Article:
There are currently no broad initiatives to strengthen transparency in arbitration. On the contrary, Art. 44 Swiss Rules explicitly stipulates that all awards, orders, and materials submitted by a party in the course of an arbitral proceeding are to be kept confidential, unless agreed otherwise by the parties.
The ICC announced in 2017, the opening of a new representative office which will be established in the ADGM. This office became operational in 2018.
The ICC Rules 2012, Article 11(4) provides that:
‘the decision of the Court as to the appointment, confirmation, challenge or replacement of an arbitrator shall be final, and the reasons for such decisions shall not be communicated’.
The ICC Rules 2017, will remove the restriction on the Court’s ability to communicate to the parties the reasons for its decisions related to the ‘appointment, confirmation, challenge or replacement of an arbitrator’.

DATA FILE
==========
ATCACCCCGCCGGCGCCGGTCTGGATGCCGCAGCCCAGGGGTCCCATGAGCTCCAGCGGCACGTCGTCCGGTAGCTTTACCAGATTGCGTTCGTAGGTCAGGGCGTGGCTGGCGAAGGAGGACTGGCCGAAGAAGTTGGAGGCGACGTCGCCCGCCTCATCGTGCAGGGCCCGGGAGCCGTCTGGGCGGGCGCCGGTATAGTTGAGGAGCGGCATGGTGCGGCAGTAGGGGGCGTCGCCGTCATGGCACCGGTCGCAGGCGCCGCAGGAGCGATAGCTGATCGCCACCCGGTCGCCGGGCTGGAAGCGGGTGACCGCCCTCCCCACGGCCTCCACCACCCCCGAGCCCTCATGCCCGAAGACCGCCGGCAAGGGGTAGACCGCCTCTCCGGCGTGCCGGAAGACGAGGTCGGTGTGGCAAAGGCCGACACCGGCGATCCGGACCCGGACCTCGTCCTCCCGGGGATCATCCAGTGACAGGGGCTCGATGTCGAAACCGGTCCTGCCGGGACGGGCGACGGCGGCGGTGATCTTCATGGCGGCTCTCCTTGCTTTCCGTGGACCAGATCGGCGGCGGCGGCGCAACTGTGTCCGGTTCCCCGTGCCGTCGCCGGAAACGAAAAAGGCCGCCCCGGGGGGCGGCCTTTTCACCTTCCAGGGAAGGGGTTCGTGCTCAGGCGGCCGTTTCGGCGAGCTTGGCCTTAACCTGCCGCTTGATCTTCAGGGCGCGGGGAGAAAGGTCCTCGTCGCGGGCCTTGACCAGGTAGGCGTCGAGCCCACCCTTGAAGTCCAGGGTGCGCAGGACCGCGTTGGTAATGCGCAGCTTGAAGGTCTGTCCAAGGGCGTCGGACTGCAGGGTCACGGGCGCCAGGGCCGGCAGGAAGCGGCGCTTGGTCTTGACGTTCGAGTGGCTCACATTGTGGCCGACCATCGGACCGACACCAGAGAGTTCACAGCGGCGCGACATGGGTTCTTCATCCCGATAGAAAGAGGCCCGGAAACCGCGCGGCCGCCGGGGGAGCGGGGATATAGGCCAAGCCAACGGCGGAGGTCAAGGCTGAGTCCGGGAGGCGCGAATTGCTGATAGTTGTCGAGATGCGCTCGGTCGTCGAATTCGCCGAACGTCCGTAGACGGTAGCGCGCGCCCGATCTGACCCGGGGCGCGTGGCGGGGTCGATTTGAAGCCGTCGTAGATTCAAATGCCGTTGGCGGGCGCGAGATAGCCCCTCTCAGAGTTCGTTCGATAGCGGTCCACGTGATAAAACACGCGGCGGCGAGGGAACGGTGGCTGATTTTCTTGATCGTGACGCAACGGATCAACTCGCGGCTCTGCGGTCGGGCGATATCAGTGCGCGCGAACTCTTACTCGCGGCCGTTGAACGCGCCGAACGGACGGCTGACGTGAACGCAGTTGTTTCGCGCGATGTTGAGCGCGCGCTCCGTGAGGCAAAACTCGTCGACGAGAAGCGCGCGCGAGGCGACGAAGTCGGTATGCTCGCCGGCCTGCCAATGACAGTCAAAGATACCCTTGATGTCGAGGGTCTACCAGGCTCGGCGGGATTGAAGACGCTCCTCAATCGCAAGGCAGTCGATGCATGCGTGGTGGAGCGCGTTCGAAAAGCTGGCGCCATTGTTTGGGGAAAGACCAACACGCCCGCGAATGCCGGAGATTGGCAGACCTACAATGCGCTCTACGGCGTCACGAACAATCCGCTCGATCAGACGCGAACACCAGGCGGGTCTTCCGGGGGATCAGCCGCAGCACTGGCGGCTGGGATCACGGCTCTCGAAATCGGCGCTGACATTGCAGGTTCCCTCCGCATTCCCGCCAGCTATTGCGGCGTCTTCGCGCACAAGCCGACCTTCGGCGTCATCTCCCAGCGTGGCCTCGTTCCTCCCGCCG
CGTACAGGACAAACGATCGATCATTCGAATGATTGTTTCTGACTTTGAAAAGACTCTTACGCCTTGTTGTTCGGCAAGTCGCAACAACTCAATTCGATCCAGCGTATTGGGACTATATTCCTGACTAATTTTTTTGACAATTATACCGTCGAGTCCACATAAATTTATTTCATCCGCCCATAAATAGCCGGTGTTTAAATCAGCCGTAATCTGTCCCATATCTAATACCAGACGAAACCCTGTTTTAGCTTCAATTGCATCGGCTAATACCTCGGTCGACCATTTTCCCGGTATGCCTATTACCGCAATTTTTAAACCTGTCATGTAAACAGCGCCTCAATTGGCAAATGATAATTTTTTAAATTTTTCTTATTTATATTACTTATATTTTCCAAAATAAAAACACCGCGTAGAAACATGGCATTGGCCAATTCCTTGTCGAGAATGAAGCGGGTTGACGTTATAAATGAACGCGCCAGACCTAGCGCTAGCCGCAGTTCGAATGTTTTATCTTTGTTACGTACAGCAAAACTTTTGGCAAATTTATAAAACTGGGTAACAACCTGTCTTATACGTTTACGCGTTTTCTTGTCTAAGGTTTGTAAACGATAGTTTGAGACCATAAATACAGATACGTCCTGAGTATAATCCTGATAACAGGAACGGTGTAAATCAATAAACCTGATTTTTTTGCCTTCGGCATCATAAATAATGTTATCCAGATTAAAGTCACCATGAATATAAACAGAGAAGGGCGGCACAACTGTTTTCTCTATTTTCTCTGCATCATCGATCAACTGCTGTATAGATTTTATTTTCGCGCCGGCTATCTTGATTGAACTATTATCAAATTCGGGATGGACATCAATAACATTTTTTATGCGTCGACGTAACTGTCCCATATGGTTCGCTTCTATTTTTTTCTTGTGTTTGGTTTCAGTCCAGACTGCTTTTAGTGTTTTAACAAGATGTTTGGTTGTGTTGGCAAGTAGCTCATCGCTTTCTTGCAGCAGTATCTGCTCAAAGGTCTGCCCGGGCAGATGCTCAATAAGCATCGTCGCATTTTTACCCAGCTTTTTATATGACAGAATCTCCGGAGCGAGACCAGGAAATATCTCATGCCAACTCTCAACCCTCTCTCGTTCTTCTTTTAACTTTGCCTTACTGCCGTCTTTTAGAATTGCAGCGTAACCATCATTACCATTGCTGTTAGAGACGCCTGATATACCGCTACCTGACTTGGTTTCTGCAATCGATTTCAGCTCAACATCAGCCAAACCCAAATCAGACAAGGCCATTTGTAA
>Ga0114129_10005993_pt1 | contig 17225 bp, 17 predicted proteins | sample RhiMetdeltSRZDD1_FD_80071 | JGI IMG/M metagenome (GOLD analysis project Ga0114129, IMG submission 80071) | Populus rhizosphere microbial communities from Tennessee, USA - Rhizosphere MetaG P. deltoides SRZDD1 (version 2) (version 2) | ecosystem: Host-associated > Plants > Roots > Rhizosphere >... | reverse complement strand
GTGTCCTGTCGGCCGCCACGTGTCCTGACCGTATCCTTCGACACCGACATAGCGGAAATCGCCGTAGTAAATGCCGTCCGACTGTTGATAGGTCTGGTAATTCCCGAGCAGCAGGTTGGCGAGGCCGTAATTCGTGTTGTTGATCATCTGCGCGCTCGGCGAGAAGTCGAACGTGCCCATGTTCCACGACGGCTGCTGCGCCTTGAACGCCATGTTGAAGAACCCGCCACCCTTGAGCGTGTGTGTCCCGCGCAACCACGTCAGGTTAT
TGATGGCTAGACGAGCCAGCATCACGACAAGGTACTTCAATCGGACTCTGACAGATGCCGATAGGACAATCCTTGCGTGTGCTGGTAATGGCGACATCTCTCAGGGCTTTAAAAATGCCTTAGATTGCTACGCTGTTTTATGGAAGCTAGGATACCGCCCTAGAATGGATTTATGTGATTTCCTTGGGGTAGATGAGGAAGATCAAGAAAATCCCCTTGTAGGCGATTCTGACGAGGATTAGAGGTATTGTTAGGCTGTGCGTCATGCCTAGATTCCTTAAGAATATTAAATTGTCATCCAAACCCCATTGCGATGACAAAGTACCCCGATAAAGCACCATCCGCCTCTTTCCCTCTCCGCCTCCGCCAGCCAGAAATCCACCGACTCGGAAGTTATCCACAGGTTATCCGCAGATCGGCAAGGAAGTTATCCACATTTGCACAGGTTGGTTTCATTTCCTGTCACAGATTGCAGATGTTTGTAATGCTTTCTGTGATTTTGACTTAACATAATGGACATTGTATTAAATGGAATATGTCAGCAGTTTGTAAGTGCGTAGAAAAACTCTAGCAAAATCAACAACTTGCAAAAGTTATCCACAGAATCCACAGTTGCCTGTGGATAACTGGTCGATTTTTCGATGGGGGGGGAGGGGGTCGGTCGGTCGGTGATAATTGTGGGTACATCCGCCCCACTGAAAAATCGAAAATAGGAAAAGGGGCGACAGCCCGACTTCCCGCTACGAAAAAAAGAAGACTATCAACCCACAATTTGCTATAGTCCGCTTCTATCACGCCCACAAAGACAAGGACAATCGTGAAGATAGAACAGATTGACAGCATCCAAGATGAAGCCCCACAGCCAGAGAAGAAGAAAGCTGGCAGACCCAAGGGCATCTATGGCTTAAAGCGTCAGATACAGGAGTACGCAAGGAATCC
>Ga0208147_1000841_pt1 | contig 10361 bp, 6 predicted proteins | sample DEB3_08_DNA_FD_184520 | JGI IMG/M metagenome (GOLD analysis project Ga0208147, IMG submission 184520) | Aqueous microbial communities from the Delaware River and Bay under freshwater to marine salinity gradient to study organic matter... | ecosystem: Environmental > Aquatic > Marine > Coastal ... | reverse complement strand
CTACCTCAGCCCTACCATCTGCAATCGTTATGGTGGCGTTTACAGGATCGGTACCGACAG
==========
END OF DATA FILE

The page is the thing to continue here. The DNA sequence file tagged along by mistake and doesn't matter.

Should the Court elect to do so, it will illuminate the reasons behind the Court’s action, which the parties may consider important to their case.
The LCIA publishes information in relation to costs and duration of cases it has administered in order to offer the public a level of insight into its activities.
The SCCA is supportive of and promotes transparency in arbitration proceedings.
Generally, the KSA has attempted to improve transparency in its judicial system by publishing, for the first time, hundreds of court judgments in 2013.
Yes. Several arbitral institutions in the U.S. have moved toward more open and transparent processes. For instance, the AAA and the ICDR have taken steps in recent years to enhance transparency surrounding the selection of arbitrators. In 2013 and 2017 respectively, the AAA and the ICDR introduced arbitrator and mediator search platforms that allow users to search the institutions’ entire rosters of arbitrators and mediators. Both institutions also make information about the costs and duration of proceedings publicly available.